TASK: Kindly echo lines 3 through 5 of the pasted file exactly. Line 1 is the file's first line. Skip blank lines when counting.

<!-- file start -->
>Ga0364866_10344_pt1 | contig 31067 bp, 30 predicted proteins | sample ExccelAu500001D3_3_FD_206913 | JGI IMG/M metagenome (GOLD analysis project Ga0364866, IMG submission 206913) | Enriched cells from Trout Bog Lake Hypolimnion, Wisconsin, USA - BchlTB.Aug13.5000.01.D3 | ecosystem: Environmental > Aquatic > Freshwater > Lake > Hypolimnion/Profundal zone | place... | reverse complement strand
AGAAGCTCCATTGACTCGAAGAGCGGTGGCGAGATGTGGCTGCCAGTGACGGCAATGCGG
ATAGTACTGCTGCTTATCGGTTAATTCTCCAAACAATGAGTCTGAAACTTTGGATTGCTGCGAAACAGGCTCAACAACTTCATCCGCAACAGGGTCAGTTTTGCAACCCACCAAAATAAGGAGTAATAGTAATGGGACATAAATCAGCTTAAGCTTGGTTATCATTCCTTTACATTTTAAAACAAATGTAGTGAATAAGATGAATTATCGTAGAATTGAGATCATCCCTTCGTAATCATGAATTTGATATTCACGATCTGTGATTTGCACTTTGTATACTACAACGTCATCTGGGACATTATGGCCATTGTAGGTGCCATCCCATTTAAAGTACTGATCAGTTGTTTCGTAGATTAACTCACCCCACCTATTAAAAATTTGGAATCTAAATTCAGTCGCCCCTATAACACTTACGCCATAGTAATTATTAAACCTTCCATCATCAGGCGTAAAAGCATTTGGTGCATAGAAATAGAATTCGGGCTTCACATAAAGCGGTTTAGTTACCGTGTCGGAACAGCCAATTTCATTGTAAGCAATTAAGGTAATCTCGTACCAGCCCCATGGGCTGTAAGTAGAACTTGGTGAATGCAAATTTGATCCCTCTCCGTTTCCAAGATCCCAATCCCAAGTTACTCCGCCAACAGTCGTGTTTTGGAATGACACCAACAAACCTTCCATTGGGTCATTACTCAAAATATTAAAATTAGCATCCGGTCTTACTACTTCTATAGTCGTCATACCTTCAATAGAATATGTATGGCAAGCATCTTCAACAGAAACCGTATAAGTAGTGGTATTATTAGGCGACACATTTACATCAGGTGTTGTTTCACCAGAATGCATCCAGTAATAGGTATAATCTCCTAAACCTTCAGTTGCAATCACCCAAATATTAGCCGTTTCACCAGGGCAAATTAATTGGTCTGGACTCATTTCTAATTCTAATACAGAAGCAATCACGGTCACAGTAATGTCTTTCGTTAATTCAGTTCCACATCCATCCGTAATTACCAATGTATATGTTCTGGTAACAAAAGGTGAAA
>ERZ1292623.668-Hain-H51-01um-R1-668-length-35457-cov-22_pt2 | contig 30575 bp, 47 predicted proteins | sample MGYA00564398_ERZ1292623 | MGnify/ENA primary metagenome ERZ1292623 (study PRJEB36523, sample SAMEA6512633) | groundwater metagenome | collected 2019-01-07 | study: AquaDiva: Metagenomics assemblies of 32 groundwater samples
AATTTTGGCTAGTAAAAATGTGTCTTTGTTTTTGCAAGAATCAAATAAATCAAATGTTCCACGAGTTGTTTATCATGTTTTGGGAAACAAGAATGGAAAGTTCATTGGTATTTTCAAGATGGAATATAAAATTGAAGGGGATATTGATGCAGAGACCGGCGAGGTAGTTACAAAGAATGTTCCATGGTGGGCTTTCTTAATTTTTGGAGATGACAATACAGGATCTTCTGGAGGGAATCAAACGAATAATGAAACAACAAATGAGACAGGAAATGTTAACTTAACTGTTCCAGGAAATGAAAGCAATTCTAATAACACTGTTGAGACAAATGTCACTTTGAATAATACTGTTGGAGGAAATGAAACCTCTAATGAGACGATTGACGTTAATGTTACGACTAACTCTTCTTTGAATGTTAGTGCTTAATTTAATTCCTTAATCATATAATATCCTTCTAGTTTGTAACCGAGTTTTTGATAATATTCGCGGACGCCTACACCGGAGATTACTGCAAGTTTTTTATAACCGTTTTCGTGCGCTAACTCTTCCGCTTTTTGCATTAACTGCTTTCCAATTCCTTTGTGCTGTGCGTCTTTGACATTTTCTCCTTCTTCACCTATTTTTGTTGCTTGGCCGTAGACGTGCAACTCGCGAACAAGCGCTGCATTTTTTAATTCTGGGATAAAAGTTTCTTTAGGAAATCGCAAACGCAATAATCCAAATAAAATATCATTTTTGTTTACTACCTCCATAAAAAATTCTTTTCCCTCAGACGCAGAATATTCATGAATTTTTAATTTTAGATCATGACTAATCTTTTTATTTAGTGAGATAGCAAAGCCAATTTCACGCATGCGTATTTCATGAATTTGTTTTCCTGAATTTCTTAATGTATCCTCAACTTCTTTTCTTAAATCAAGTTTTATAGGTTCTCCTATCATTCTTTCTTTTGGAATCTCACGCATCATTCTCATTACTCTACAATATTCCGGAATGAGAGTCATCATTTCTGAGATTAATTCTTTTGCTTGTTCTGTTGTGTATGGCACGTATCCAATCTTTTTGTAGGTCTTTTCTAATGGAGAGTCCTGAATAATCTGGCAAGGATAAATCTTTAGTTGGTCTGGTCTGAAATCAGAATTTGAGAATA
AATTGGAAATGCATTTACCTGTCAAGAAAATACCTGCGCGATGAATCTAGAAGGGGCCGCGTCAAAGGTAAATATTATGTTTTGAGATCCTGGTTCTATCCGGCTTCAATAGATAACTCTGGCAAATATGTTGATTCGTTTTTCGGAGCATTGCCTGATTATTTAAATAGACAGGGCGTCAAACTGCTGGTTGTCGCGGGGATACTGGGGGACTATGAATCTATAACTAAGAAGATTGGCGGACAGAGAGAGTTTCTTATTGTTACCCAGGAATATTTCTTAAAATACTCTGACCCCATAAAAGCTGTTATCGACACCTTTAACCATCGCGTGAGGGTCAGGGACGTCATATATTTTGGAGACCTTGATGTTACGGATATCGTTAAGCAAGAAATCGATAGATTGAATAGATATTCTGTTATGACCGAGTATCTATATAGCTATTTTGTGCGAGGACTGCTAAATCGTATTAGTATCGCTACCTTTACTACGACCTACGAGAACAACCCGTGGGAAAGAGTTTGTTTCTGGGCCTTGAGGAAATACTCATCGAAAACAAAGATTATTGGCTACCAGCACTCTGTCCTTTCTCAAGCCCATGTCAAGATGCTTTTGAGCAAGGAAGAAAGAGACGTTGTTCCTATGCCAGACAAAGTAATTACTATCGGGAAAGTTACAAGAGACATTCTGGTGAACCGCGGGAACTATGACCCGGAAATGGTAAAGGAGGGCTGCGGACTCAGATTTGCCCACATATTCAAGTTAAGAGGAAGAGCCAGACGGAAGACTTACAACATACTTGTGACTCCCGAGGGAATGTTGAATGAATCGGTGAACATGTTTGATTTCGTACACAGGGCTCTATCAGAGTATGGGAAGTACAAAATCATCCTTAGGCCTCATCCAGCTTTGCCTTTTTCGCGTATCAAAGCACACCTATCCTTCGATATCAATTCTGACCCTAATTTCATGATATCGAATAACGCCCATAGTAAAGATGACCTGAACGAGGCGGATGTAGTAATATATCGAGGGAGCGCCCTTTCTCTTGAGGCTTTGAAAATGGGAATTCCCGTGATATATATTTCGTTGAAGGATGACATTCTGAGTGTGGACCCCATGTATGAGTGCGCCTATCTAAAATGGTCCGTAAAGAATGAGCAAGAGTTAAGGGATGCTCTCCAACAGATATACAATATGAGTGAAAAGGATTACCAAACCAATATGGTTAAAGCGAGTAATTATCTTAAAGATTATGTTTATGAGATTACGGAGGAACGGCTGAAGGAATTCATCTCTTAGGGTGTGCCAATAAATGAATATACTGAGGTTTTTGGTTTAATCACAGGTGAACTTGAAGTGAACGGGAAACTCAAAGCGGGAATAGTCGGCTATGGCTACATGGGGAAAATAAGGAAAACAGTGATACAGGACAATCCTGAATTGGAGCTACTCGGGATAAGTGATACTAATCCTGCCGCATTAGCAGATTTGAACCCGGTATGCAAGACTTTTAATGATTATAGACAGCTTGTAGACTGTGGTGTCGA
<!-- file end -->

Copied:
ATAGTACTGCTGCTTATCGGTTAATTCTCCAAACAATGAGTCTGAAACTTTGGATTGCTGCGAAACAGGCTCAACAACTTCATCCGCAACAGGGTCAGTTTTGCAACCCACCAAAATAAGGAGTAATAGTAATGGGACATAAATCAGCTTAAGCTTGGTTATCATTCCTTTACATTTTAAAACAAATGTAGTGAATAAGATGAATTATCGTAGAATTGAGATCATCCCTTCGTAATCATGAATTTGATATTCACGATCTGTGATTTGCACTTTGTATACTACAACGTCATCTGGGACATTATGGCCATTGTAGGTGCCATCCCATTTAAAGTACTGATCAGTTGTTTCGTAGATTAACTCACCCCACCTATTAAAAATTTGGAATCTAAATTCAGTCGCCCCTATAACACTTACGCCATAGTAATTATTAAACCTTCCATCATCAGGCGTAAAAGCATTTGGTGCATAGAAATAGAATTCGGGCTTCACATAAAGCGGTTTAGTTACCGTGTCGGAACAGCCAATTTCATTGTAAGCAATTAAGGTAATCTCGTACCAGCCCCATGGGCTGTAAGTAGAACTTGGTGAATGCAAATTTGATCCCTCTCCGTTTCCAAGATCCCAATCCCAAGTTACTCCGCCAACAGTCGTGTTTTGGAATGACACCAACAAACCTTCCATTGGGTCATTACTCAAAATATTAAAATTAGCATCCGGTCTTACTACTTCTATAGTCGTCATACCTTCAATAGAATATGTATGGCAAGCATCTTCAACAGAAACCGTATAAGTAGTGGTATTATTAGGCGACACATTTACATCAGGTGTTGTTTCACCAGAATGCATCCAGTAATAGGTATAATCTCCTAAACCTTCAGTTGCAATCACCCAAATATTAGCCGTTTCACCAGGGCAAATTAATTGGTCTGGACTCATTTCTAATTCTAATACAGAAGCAATCACGGTCACAGTAATGTCTTTCGTTAATTCAGTTCCACATCCATCCGTAATTACCAATGTATATGTTCTGGTAACAAAAGGTGAAA
>ERZ1292623.668-Hain-H51-01um-R1-668-length-35457-cov-22_pt2 | contig 30575 bp, 47 predicted proteins | sample MGYA00564398_ERZ1292623 | MGnify/ENA primary metagenome ERZ1292623 (study PRJEB36523, sample SAMEA6512633) | groundwater metagenome | collected 2019-01-07 | study: AquaDiva: Metagenomics assemblies of 32 groundwater samples
AATTTTGGCTAGTAAAAATGTGTCTTTGTTTTTGCAAGAATCAAATAAATCAAATGTTCCACGAGTTGTTTATCATGTTTTGGGAAACAAGAATGGAAAGTTCATTGGTATTTTCAAGATGGAATATAAAATTGAAGGGGATATTGATGCAGAGACCGGCGAGGTAGTTACAAAGAATGTTCCATGGTGGGCTTTCTTAATTTTTGGAGATGACAATACAGGATCTTCTGGAGGGAATCAAACGAATAATGAAACAACAAATGAGACAGGAAATGTTAACTTAACTGTTCCAGGAAATGAAAGCAATTCTAATAACACTGTTGAGACAAATGTCACTTTGAATAATACTGTTGGAGGAAATGAAACCTCTAATGAGACGATTGACGTTAATGTTACGACTAACTCTTCTTTGAATGTTAGTGCTTAATTTAATTCCTTAATCATATAATATCCTTCTAGTTTGTAACCGAGTTTTTGATAATATTCGCGGACGCCTACACCGGAGATTACTGCAAGTTTTTTATAACCGTTTTCGTGCGCTAACTCTTCCGCTTTTTGCATTAACTGCTTTCCAATTCCTTTGTGCTGTGCGTCTTTGACATTTTCTCCTTCTTCACCTATTTTTGTTGCTTGGCCGTAGACGTGCAACTCGCGAACAAGCGCTGCATTTTTTAATTCTGGGATAAAAGTTTCTTTAGGAAATCGCAAACGCAATAATCCAAATAAAATATCATTTTTGTTTACTACCTCCATAAAAAATTCTTTTCCCTCAGACGCAGAATATTCATGAATTTTTAATTTTAGATCATGACTAATCTTTTTATTTAGTGAGATAGCAAAGCCAATTTCACGCATGCGTATTTCATGAATTTGTTTTCCTGAATTTCTTAATGTATCCTCAACTTCTTTTCTTAAATCAAGTTTTATAGGTTCTCCTATCATTCTTTCTTTTGGAATCTCACGCATCATTCTCATTACTCTACAATATTCCGGAATGAGAGTCATCATTTCTGAGATTAATTCTTTTGCTTGTTCTGTTGTGTATGGCACGTATCCAATCTTTTTGTAGGTCTTTTCTAATGGAGAGTCCTGAATAATCTGGCAAGGATAAATCTTTAGTTGGTCTGGTCTGAAATCAGAATTTGAGAATA